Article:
A Win for Arbitration Process, A Loss for the Cowboys and Ezekiel Elliot

As a sports fan and a fan of arbitration, I have followed with interest the ongoing battles between the NFLPA and the NFL over the consequences of their unusual arbitration process. It is no surprise to those who follow arbitration that the Fifth Circuit, ruled today that the NFLPA’s attempt to circumvent the parties’ agreed arbitration process by moving for a preliminary injunction in court was premature. As some may recall, “Arbitrator” Roger Goodell issued a six game suspension to former Buckeye great running back “Zeke” Elliott. According to the parties’ agreement, that suspension could be appealed to another arbitrator, here former NFL executive Harold Henderson. After the appeal hearing, but before Henderson issued a ruling, the NFLPA filed a motion seeking a preliminary injunction preventing enforcement of the suspension. On the same day as the preliminary injunction hearing, Henderson issued his decision, upholding the six game suspension. Three days later, the district court issued the injunction. The NFL appealed the preliminary injunction to the Fifth Circuit, which correctly ruled that the court which issued the preliminary injunction did not have subject matter jurisdiction over the complaint because the plaintiff/grievant Elliott had yet to exhaust his remedies under the collective bargaining agreement. The Fifth Circuit noted that there are some exceptions to the obligation to exhaust remedies in the grievance process governed by the CBA, but that none applied in this case.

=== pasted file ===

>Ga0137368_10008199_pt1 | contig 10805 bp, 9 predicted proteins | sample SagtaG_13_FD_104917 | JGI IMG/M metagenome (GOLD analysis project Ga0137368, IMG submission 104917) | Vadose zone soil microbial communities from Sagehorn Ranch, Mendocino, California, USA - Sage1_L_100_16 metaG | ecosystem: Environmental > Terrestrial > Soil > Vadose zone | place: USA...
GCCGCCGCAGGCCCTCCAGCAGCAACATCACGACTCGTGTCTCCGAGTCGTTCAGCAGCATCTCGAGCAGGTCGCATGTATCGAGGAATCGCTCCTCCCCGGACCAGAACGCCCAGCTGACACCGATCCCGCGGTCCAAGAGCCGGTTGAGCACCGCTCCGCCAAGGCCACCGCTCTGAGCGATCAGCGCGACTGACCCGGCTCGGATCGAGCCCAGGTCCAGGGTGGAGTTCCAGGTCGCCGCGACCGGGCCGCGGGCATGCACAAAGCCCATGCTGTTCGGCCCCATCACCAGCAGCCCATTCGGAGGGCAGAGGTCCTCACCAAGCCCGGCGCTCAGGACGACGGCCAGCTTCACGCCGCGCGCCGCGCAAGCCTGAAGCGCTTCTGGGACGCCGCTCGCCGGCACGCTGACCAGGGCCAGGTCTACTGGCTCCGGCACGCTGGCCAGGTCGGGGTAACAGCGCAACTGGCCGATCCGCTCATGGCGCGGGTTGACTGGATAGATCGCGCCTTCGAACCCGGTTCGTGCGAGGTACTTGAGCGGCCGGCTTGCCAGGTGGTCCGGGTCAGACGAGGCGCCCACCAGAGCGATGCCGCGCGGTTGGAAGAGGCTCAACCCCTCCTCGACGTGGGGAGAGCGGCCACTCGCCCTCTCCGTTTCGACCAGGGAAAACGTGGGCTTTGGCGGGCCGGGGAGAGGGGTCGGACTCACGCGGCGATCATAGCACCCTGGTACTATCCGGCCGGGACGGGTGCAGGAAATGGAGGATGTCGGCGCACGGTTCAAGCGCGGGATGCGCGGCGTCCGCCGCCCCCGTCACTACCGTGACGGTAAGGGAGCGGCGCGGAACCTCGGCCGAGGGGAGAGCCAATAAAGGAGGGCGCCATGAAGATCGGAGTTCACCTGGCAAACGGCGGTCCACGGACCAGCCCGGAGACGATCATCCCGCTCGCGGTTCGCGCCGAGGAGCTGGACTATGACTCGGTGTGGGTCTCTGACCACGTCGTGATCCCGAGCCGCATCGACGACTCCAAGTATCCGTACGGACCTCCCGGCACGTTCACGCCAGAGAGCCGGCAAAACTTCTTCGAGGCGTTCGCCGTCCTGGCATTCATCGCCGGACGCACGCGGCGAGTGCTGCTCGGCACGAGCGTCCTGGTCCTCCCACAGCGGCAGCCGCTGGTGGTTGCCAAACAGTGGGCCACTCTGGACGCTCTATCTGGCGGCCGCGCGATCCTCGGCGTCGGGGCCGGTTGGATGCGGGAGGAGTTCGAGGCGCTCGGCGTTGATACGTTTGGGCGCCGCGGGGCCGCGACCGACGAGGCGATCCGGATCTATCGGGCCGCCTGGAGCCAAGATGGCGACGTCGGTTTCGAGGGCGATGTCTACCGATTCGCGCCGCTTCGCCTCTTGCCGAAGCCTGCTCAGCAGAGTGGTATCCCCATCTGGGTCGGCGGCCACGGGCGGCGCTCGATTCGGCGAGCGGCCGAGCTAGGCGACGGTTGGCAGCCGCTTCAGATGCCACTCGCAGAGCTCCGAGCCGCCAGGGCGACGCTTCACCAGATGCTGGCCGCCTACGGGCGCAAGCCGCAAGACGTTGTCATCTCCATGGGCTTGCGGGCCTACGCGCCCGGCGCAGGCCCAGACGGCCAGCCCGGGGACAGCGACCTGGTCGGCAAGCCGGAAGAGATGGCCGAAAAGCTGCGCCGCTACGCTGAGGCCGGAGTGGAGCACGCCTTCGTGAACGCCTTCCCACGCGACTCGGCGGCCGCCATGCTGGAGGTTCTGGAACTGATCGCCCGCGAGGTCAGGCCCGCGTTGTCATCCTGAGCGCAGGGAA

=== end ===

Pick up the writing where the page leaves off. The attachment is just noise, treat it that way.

Although there are still serious questions about the fairness of the underlying NFL arbitration process, the Fifth Circuit is right not to permit the NFLPA’s end run around the arbitration process to which they agreed. One presumes the NFLPA will now file another motion for a preliminary injunction since the adverse ruling has been made. Too bad they didn’t wait a few days for the ruling in the first place!

5 thoughts on “A Win for Arbitration Process, A Loss for the Cowboys and Ezekiel Elliot”